Throughput On Wheels: The Tour de France

Throughput on Wheel: The Tour De France

Its speed, elegance, and cohesiveness could easily lead you into believing that it all happened naturally. That you were observing one of those rare phenomena of nature in which everyone moves in sync flowing uniformly past obstacles, undeterred by the unexpected, moving ever forward. Ahh.
Think a school of fish, a flock of birds, an army of ants. And even where the occasional yet inevitable glitch—the surprise yet inevitable speed bump–can do nothing to sap its energy or stall its momentum.

But the participants, hunched low over their gleaming metallic bikes, faces masked by shining helmets, taut in their multi-color suits revealing only team affiliations and not national ones, were anything but a natural phenomenon. They were the world’s top racing cyclists. And they were gathered in Monaco on July 4, 2009, for the beginning of the 96th edition of the Tour de France. Even Lance Armstrong, unprecedented winner of Tour from 1999-2005, had decided, after several years of retirement, to return. Not necessarily to win, but to simply take part in the world’s most exciting cycling event. He was part of the Astana team, based in… Kazakhstan. Yet for all the Americans who had crowded along the Place du Casino that morning, and for the French who had finally come to embrace him, Armstrong remained wholeheartedly theirs’.

For close to 100 years the Tour de France has captivated the world by the surging determination and channelled energy of its participants. Many have become world famous—no one more so than Armstrong, who achieved another world record in 2009 by coming in third at the finish line in Paris.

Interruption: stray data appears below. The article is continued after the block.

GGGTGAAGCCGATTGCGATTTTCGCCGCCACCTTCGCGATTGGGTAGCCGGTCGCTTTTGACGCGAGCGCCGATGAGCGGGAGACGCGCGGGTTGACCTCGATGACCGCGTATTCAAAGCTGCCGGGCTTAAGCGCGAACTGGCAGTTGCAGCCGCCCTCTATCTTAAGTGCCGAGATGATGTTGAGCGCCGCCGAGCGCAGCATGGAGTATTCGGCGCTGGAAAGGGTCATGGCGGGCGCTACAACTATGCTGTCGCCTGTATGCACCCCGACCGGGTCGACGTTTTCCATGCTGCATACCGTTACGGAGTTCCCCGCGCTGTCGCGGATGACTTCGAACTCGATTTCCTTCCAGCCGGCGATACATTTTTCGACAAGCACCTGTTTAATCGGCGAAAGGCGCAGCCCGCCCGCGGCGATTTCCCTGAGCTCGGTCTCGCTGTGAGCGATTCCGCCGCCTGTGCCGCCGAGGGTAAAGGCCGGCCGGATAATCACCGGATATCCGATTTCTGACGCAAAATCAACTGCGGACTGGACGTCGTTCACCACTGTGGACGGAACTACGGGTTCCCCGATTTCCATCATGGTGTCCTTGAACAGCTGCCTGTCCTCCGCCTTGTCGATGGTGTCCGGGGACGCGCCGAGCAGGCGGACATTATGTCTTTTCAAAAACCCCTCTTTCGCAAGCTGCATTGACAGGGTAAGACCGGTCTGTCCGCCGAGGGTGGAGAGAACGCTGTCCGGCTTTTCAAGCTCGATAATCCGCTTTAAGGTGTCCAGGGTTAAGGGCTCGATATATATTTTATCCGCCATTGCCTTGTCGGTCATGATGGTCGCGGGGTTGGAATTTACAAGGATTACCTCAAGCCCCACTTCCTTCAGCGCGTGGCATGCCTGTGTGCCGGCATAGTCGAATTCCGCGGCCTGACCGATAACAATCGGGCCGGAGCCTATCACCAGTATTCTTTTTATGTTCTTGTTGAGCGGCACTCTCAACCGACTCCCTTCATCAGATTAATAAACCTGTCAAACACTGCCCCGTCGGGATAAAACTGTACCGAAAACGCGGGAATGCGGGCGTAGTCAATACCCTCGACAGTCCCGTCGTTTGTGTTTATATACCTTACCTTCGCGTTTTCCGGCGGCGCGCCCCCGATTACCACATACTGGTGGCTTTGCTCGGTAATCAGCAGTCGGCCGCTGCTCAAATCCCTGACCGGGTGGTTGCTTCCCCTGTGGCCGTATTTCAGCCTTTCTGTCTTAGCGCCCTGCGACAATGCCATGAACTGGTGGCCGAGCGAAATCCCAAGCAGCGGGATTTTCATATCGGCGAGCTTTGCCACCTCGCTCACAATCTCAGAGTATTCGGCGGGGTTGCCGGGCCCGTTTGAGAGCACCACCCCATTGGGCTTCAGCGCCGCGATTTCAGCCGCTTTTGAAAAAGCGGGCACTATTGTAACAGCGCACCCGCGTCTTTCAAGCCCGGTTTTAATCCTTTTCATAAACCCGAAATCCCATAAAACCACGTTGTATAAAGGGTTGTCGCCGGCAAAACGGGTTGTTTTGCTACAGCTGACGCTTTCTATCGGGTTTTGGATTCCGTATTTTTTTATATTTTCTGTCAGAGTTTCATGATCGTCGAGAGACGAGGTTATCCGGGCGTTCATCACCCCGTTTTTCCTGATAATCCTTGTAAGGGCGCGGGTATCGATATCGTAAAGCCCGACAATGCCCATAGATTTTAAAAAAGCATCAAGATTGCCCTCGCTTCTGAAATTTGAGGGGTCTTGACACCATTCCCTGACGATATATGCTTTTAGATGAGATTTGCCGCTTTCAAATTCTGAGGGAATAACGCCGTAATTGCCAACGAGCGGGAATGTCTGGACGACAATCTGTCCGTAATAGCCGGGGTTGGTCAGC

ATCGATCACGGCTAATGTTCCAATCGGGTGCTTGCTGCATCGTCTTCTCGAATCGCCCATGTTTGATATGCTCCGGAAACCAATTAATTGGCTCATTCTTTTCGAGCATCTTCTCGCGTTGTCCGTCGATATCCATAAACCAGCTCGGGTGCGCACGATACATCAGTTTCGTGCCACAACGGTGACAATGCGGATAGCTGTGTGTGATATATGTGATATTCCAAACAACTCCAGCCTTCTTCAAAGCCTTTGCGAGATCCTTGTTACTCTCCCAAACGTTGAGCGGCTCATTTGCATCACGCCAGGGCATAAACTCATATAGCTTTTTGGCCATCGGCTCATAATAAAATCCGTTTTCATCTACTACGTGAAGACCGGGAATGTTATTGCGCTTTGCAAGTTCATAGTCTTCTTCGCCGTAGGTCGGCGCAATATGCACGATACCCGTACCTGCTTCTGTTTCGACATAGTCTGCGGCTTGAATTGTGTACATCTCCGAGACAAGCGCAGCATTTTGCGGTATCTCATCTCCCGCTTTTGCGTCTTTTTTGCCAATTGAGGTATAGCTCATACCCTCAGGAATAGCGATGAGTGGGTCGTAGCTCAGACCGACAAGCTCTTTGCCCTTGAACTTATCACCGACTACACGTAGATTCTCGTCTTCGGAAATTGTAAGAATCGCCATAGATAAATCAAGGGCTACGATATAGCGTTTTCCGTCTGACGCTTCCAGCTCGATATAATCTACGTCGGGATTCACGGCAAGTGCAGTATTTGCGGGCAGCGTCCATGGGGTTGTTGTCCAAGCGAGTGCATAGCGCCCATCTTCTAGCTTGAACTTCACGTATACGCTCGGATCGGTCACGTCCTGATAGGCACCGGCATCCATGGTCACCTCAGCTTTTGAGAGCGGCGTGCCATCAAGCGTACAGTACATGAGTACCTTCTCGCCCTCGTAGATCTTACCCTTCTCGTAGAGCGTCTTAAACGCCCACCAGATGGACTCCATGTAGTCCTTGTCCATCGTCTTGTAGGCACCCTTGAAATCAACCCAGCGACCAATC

The Hidden Structure behind the Grace While the Tour de France is alternately mesmerizing and energizing to watch, few see the immense structural and organizational elements within. The role of the global sponsors and their official teams—ensuring a ready supply of materials, bikes, gears, flags, spare parts, water, jerseys, champagne and pretty girls. The role of the international media publicizing the event. But let’s not forget that the Tour can crisscross six sovereign States. Without quick decision making, communication, flexibility, transparency and accountability, the Tour de France could be stuck in its tracks at any point. But it’s not just the respective governments that have a role to play. It’s also the tiniest of municipalities through which the Tour passes, along with their respective police, hotels, hospitals, waste companies, and caterers all operating intra-dependently to ensure that the Tour moves as smoothly and seamlessly as possible. Seamlessly epitomizing… Throughput on Wheels!